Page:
Berkeley spent considerable time in the United States and left a great impact there through the teaching of Samuel Johnson -the future first president of Columbia University in New York- who incorporated Berkeley’s ideas in his own philosophy called American Practical Idealism. Johnson dedicated his Elementa Philosophica, the first American philosophy textbook -published by Benjamin Franklin in 1752-, to Berkeley. Johnson’s influence is considered a foundation of the “American Mind” as he was the mentor to many contributors to the American Declaration of Independence. Berkeley’s contribution to Trinity College libraries is not noticeable, but his donation of about 1000 volumes to Yale University in 1731 was considered huge at the time, increasing its library’s holdings by fifty percent. “Your university of Berkeley is named after our Bishop Berkeley which we pronounce Barkeley,” our guide at Trinity said, recalling his connection to yet a third famous American university. The guide was right because, as he directed us to an entry in Wikipedia, the city of Berkeley, California (the namesake of the university), was named after Bishop Berkeley at the suggestion of Frederick Billings. The latter was a trustee of the then College of California who was inspired by this stanza from Berkeley’s Verses on the Prospect of Planting Arts and Learning in America: “Westward the course of empire takes its way; The first four Acts already past, A fifth shall close the Drama with the day; Time’s noblest offspring is the last.”

Our guide said “Trinity students can still use the Old Library but they don’t.” The Old Library which was built in 1712-1732 is the oldest surviving building on the Trinity campus. Its Long Room which was once the main college reading room now has a long showcase in the middle where some of Trinity’s prized manuscripts are displayed under glass. Among them, I noticed a small book, En attendant Godot, a copy of the first edition of the Play Waiting for Godot. On the cover in the playwright Samuel Beckett’s handwriting it was marked “Prompt Copy 1953.” This was the copy Beckett used to insert changes in the play during the rehearsal for its original production in Paris on January 5, 1953. Beckett’s additional handwriting, of a later date, said “For John and Bettina with much love and gratitude from Sam. London, 31.12.64.”  John and Bettina Calder were Beckett’s friends in London; John was the publisher of Beckett’s works in Britain after Godot was produced there in 1955. Later, Trinity College honored Beckett by opening the Samuel Beckett Theatre on the campus in 1992 where the works of students as well as Ireland’s leading theater artists are performed.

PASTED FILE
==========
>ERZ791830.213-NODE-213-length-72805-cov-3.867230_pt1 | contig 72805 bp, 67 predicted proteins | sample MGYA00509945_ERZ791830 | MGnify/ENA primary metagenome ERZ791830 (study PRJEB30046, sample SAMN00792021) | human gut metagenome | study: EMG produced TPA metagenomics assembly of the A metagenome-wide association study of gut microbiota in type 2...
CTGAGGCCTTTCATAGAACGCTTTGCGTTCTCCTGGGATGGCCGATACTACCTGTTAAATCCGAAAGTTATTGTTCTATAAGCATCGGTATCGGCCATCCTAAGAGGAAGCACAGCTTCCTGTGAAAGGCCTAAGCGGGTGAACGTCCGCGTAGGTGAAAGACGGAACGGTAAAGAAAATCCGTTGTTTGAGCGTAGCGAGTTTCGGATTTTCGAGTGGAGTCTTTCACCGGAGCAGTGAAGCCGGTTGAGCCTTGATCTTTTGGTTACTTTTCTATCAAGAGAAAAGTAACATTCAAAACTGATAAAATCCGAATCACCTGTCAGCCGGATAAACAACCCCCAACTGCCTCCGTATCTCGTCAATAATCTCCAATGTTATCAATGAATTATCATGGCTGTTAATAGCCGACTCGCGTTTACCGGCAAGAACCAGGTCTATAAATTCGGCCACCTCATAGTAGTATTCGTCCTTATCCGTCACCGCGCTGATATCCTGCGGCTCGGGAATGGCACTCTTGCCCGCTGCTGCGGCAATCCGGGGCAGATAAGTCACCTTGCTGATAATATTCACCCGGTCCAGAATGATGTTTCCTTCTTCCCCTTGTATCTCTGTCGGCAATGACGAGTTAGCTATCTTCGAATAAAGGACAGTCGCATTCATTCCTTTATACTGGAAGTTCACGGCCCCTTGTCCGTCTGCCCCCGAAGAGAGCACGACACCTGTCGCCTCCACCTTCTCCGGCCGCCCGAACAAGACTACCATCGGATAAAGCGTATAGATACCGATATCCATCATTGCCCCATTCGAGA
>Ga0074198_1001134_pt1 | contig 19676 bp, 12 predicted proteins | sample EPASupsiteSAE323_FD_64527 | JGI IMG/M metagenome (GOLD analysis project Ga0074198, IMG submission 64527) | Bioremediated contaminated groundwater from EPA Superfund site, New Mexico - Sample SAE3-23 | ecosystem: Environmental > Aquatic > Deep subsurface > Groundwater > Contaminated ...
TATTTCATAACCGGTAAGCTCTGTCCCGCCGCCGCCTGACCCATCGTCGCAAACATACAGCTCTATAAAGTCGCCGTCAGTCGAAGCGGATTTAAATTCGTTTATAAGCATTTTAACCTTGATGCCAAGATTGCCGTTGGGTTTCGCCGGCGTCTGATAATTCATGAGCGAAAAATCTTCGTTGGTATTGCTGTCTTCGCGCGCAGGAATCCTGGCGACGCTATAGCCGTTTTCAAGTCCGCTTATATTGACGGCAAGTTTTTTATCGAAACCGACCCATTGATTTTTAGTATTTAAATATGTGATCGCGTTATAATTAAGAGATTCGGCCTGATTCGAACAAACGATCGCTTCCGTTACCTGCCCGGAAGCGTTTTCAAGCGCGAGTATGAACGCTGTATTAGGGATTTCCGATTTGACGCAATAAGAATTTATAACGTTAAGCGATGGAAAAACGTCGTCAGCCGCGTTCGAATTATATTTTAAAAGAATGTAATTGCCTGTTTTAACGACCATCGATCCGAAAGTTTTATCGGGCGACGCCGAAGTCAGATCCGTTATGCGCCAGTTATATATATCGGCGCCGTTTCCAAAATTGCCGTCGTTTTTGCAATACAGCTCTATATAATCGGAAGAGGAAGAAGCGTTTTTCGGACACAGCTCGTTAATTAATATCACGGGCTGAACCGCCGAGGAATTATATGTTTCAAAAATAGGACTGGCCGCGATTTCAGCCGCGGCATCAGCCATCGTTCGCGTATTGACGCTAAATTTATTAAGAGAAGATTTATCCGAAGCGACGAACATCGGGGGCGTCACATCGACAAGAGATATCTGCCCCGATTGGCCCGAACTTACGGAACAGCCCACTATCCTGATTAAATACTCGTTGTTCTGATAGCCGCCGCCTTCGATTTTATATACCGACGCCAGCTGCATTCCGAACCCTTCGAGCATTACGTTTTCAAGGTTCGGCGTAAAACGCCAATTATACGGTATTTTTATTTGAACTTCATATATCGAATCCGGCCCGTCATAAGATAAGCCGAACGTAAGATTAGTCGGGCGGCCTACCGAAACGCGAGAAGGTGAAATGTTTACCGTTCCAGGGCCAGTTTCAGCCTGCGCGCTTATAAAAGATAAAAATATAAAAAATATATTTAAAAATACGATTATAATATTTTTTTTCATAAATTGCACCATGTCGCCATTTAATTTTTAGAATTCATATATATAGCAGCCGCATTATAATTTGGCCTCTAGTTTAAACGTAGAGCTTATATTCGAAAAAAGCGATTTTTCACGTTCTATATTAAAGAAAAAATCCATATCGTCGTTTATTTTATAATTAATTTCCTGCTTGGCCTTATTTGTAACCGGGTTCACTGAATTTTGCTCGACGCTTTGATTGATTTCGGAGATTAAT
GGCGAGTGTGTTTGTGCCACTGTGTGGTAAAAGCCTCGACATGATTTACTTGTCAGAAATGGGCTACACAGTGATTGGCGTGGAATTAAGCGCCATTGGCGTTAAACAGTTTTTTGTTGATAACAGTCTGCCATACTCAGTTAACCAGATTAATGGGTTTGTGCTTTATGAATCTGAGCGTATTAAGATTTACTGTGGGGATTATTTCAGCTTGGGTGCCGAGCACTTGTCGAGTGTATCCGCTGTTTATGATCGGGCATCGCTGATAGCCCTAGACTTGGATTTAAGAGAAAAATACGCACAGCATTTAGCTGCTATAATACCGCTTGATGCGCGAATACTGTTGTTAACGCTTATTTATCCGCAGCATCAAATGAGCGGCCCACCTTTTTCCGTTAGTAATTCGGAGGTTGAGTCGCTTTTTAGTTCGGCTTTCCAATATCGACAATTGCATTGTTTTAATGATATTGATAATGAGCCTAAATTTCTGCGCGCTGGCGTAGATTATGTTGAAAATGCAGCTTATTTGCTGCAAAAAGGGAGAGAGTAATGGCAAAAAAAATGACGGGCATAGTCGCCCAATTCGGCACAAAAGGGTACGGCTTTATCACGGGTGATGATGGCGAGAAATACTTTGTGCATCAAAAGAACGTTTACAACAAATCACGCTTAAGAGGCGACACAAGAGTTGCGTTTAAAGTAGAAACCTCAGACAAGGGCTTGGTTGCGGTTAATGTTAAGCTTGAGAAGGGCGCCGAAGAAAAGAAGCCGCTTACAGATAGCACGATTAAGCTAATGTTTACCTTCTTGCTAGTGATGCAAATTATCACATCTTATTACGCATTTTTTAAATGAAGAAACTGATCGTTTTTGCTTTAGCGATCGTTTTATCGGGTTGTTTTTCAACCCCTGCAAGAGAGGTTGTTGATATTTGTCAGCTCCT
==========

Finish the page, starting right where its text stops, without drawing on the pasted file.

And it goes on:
Beckett’s roots in France were deep. His ancestors, the Becquetts, are buried in Dublin’s small Huguenot Cemetery, near St. Stephen’s Green. The protestant Huguenots had fled persecution in France following the 1693 revocation of the Edict of Nantes which had guaranteed religious freedom. Samuel Beckett (now a member of the Anglican Church of Ireland) studied French at Trinity and later took the position of lecteur d’anglais in the École Normale Supérieure in Paris. In 1931 he published Proust, a critical study of the French writer Marcel Proust. While Beckett taught briefly at Trinity College and also at Campbell College in Belfast, he spent much more time in Paris, London and other parts of Europe. In that Beckett was not alone among Irish writers. In fact, it was in Paris that he first met James Joyce in 1928. Joyce, who had emigrated from Ireland to continental Europe in his early twenties, spent most of his adult life abroad, in Paris, Trieste and Zurich. Earlier, Jonathan Swift had spent 10 years and Bram Stoker had spent 27 years working in London. George Bernard Shaw went to London in 1876 when he was 20 and spent the rest of the 94 years of his life there, becoming active in its politics. Oscar Wilde also settled in London where he became one of its most popular playwrights in the early 1890s.

Of all these illustrious writers from Dublin, only James Joyce devoted himself to portraying the Dubliners. His fictional characters are based mostly on friends and enemies from Dublin. His masterpiece, Ulysses, in 1922 drew a universe parallel to the Odyssey of Homer where figures from Joyce’s earlier Dubliners roam alleyways and streets of Dublin.  Joyce explained this focus: “I always write about Dublin, because if I can get to the heart of Dublin I can get to the heart of all the cities of the world. In the particular is contained the universal.”

Joyce’s Dubliners are people from his childhood neighborhood of Northside, the rough part of town separated by the Liffey River from the Southside which was considered posh.  Joyce went to Jesuit schools and then to University College Dublin, the Catholic institution founded in 1854 which is Ireland’s largest university. Joyce’s milieu as he grew up was the cultural home of the nationalist movement which gathered momentum in the late 1890s. Nationalists supported Irish home rule and cultural independence from English influence. They stood in contrast to the Anglicization, Unionist politics and Protestantism symbolized by Trinity College.

Yet, it was not Joyce who became active in the Nationalist politics; instead it was William Butler Yeats, a member of the Protestant Ascendancy who, contemporaneously, grew up in these changing times with a crisis of identity. Yeats demonstrated support for the changes in Ireland which directly disadvantaged his privileged heritage and made the Catholics become prominent.  Beginning in 1922, Yeats would serve two terms as a Senator in the Irish Free State. Political developments would profoundly affect Yeats poetry which in exploring Irish identity became a driving force behind the Irish Literary Revival.  But as a young poet who came from the establishment class, even Yeats recoiled from engaging in the Easter Rising of 1916.